Dallas Morning News Voices Columns

‘Just say no’ is not enough

June 3, 2011

I am tired of hearing there is no money on federal or state levels for things like education, health care and birth control. There’s plenty of money to carry out a 10-year assassination campaign on Osama bin Laden, a man whose death I’m not sure is impacting my life. And there’s money to subsidize crops like corn and soy. Those growers are making money hand over fist. But there’s not enough money for children. READ MORE >>

Stuck in the middle on health care debate

July 22, 2011

For the first 37 years of my life, give or take, the costs of health care didn’t really affect me, nor did I understand them on a universal level. I was privileged enough to have a major medical policy all my life, until I got divorced.

So, being a healthy “young” woman at low risk for disease, I got a catastrophic policy. Just in case I broke something or “needed a kidney,” I joked on the phone with the representative who was helping set up my policy. That was last December. READ MORE >>

Online commenters should just be themselves

September 23, 2011

A few years ago I started a blog about yoga and vegetarian cooking. When I was diagnosed with cancer, it became about my journey through treatment, kept mostly for my friends and family. Some other people have happened onto the site, though, and the response has mostly been positive. I have gotten many comments about how my writing has helped them process their own cancer or that of a friend. READ MORE >>

Why live a healthy lifestyle when you get sick anyway?

April 1, 2011

I thought that if I ate healthy foods, exercised and generally took care of my mind, body and spirit that I had a guarantee of future health. But, just like the stock market, past performance is no guarantee of future results. On Feb. 28, I was diagnosed with breast cancer. In the excruciatingly long time between my tests and my diagnosis I compiled a list in my head of all the reasons I could not possibly have cancer. READ MORE >>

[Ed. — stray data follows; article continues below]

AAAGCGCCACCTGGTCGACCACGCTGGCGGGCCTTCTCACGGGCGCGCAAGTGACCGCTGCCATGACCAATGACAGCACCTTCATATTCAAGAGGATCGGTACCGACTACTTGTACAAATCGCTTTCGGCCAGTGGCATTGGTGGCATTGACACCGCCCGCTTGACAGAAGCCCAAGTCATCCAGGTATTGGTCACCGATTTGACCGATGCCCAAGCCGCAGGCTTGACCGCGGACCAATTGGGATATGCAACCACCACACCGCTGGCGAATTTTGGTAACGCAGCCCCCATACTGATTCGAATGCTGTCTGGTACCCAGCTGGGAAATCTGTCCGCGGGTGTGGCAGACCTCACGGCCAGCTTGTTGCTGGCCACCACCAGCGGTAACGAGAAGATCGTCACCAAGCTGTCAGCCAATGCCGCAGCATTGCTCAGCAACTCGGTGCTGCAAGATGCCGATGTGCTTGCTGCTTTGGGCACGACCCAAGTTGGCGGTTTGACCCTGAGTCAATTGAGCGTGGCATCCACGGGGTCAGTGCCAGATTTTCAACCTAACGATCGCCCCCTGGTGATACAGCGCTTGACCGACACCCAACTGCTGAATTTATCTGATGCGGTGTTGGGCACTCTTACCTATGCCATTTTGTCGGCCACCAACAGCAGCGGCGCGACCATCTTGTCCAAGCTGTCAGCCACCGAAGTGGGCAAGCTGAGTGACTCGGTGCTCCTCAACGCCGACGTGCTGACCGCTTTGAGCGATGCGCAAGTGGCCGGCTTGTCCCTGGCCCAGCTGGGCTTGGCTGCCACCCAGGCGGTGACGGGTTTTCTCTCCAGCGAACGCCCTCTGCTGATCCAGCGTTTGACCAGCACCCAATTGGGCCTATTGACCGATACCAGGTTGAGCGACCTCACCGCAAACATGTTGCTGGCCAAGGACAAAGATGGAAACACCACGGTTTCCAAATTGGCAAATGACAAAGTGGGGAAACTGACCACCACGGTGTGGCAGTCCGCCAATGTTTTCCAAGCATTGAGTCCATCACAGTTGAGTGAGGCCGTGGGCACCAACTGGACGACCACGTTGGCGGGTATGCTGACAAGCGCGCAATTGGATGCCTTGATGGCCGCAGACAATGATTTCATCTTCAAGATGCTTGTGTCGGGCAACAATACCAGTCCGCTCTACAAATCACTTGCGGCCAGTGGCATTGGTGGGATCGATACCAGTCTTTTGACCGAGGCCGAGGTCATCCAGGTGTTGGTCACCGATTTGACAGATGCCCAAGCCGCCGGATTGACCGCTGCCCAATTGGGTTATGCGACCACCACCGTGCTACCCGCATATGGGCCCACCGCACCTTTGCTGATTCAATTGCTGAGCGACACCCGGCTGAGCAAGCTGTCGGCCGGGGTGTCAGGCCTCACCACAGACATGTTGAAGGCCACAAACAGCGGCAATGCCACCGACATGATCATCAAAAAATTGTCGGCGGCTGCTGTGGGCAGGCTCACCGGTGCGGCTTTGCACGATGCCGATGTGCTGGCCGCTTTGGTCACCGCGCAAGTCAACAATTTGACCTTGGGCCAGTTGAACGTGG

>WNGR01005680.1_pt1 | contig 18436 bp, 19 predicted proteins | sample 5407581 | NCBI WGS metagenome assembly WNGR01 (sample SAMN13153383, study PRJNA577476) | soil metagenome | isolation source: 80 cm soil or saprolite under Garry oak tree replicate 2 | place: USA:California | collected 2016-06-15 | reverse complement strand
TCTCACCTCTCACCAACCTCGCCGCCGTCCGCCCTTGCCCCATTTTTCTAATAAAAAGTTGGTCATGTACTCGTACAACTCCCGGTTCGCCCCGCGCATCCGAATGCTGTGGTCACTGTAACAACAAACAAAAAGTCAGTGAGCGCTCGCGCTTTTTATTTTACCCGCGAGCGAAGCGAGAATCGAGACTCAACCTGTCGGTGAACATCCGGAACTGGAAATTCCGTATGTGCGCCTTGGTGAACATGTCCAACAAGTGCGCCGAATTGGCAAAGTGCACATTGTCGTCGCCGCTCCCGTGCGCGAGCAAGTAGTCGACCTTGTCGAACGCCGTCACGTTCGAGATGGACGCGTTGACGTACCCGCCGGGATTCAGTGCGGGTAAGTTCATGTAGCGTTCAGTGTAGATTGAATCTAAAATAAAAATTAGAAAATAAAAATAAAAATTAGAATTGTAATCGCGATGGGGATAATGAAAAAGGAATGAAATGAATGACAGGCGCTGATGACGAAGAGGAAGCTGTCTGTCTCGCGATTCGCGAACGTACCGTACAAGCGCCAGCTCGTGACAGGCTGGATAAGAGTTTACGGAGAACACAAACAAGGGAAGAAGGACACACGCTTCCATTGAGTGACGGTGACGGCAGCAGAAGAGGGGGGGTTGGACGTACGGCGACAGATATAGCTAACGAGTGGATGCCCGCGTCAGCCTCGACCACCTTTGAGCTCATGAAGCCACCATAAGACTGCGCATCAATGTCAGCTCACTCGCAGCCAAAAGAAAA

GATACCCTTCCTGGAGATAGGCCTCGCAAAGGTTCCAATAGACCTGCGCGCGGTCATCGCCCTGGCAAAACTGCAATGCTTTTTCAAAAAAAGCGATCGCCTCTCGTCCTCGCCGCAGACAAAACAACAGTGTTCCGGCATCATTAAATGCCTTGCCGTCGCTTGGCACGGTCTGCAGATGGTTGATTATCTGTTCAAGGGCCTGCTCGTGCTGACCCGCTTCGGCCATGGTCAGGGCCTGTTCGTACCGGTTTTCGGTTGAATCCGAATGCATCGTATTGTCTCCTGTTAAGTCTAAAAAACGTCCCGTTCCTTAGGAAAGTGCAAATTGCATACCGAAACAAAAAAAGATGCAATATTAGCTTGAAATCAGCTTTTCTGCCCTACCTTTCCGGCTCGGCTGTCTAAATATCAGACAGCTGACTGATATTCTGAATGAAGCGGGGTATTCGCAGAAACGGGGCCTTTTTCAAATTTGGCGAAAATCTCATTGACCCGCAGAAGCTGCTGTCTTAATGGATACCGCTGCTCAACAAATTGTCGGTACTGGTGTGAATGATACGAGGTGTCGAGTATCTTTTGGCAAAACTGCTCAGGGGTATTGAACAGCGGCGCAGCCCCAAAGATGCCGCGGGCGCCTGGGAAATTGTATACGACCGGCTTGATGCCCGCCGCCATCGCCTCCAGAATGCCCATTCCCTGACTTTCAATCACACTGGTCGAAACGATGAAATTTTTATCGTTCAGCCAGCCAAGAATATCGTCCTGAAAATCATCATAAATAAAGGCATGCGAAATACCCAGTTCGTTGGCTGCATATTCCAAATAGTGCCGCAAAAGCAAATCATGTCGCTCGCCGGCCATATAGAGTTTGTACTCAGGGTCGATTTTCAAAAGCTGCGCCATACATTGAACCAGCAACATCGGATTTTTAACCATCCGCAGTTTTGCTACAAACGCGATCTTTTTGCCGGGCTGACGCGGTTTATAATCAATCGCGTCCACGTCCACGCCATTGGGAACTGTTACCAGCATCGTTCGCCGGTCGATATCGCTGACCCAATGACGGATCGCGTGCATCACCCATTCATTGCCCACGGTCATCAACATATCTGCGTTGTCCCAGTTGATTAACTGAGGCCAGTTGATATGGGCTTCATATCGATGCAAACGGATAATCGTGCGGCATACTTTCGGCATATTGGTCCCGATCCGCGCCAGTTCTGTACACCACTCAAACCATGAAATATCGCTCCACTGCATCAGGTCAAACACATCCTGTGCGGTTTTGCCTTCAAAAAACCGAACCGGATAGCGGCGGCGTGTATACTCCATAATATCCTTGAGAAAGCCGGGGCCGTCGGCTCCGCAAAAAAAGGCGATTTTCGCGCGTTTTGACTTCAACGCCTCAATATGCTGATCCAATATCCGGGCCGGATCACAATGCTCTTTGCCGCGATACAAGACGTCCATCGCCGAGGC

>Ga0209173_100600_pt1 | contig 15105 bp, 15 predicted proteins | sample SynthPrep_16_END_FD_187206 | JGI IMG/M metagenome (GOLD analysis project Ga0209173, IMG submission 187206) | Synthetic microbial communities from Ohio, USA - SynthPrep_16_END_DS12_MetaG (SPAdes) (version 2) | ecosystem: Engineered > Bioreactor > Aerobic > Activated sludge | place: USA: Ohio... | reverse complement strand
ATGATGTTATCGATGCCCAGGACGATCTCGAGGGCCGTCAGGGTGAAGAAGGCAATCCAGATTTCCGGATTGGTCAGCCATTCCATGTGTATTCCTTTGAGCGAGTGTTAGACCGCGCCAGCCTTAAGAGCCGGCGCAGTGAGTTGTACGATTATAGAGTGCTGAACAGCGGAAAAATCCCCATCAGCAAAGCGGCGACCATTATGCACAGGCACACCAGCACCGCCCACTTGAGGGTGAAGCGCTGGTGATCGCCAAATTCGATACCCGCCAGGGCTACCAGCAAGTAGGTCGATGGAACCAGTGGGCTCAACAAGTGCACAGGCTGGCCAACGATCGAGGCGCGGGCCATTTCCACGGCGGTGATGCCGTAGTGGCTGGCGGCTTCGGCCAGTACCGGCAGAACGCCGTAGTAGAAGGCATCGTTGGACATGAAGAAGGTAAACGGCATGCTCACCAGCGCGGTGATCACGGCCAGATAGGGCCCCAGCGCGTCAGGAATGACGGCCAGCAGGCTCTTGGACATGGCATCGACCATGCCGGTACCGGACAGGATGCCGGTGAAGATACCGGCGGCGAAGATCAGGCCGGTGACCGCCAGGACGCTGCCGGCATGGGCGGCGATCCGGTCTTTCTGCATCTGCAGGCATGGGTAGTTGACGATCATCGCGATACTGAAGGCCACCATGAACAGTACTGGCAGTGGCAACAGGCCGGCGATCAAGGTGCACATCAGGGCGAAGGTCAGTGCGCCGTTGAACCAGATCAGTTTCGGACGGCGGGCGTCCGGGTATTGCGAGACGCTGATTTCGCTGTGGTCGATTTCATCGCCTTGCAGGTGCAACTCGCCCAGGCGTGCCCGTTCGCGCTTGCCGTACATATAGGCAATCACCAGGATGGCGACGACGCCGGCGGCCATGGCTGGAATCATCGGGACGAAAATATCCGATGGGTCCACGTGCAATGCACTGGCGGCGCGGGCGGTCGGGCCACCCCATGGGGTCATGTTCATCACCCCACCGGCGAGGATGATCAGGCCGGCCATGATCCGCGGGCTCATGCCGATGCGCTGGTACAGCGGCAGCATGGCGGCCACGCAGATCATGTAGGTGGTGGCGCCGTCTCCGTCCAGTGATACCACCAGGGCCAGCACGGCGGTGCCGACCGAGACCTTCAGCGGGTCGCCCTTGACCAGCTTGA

Make informed childbirth choices

February 3, 2011

After having three children of my own and watching countless friends have countless babies, I have realized that the U.S. system of childbirth is horribly flawed. We perform more than two times the number of Cesarean sections as the World Health Organization recommends as necessary.

Not coincidentally, we have one of the highest maternal mortality rates of any developed nation. You are more likely to survive pregnancy if you live in Greece or the Czech Republic than in the U.S. And private for-profit hospitals have a higher Cesarean rate than nonprofit hospitals. READ MORE >>

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Volunteer Voices columnists are chosen each spring to be regular contributors for one year.